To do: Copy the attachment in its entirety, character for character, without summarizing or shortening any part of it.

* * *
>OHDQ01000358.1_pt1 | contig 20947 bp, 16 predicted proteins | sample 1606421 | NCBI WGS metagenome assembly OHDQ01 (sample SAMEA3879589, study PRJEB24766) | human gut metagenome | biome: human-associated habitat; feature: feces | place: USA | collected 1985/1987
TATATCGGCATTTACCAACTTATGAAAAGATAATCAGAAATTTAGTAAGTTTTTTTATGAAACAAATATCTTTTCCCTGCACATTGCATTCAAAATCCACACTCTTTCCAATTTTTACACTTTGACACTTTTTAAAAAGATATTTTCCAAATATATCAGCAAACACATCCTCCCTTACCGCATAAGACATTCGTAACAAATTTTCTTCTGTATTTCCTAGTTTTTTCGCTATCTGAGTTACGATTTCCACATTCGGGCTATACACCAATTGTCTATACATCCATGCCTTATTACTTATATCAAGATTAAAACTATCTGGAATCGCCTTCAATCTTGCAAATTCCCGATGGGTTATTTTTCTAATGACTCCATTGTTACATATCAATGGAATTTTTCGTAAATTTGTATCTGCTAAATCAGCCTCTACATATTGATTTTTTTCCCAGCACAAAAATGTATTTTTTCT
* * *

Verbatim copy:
>OHDQ01000358.1_pt1 | contig 20947 bp, 16 predicted proteins | sample 1606421 | NCBI WGS metagenome assembly OHDQ01 (sample SAMEA3879589, study PRJEB24766) | human gut metagenome | biome: human-associated habitat; feature: feces | place: USA | collected 1985/1987
TATATCGGCATTTACCAACTTATGAAAAGATAATCAGAAATTTAGTAAGTTTTTTTATGAAACAAATATCTTTTCCCTGCACATTGCATTCAAAATCCACACTCTTTCCAATTTTTACACTTTGACACTTTTTAAAAAGATATTTTCCAAATATATCAGCAAACACATCCTCCCTTACCGCATAAGACATTCGTAACAAATTTTCTTCTGTATTTCCTAGTTTTTTCGCTATCTGAGTTACGATTTCCACATTCGGGCTATACACCAATTGTCTATACATCCATGCCTTATTACTTATATCAAGATTAAAACTATCTGGAATCGCCTTCAATCTTGCAAATTCCCGATGGGTTATTTTTCTAATGACTCCATTGTTACATATCAATGGAATTTTTCGTAAATTTGTATCTGCTAAATCAGCCTCTACATATTGATTTTTTTCCCAGCACAAAAATGTATTTTTTCT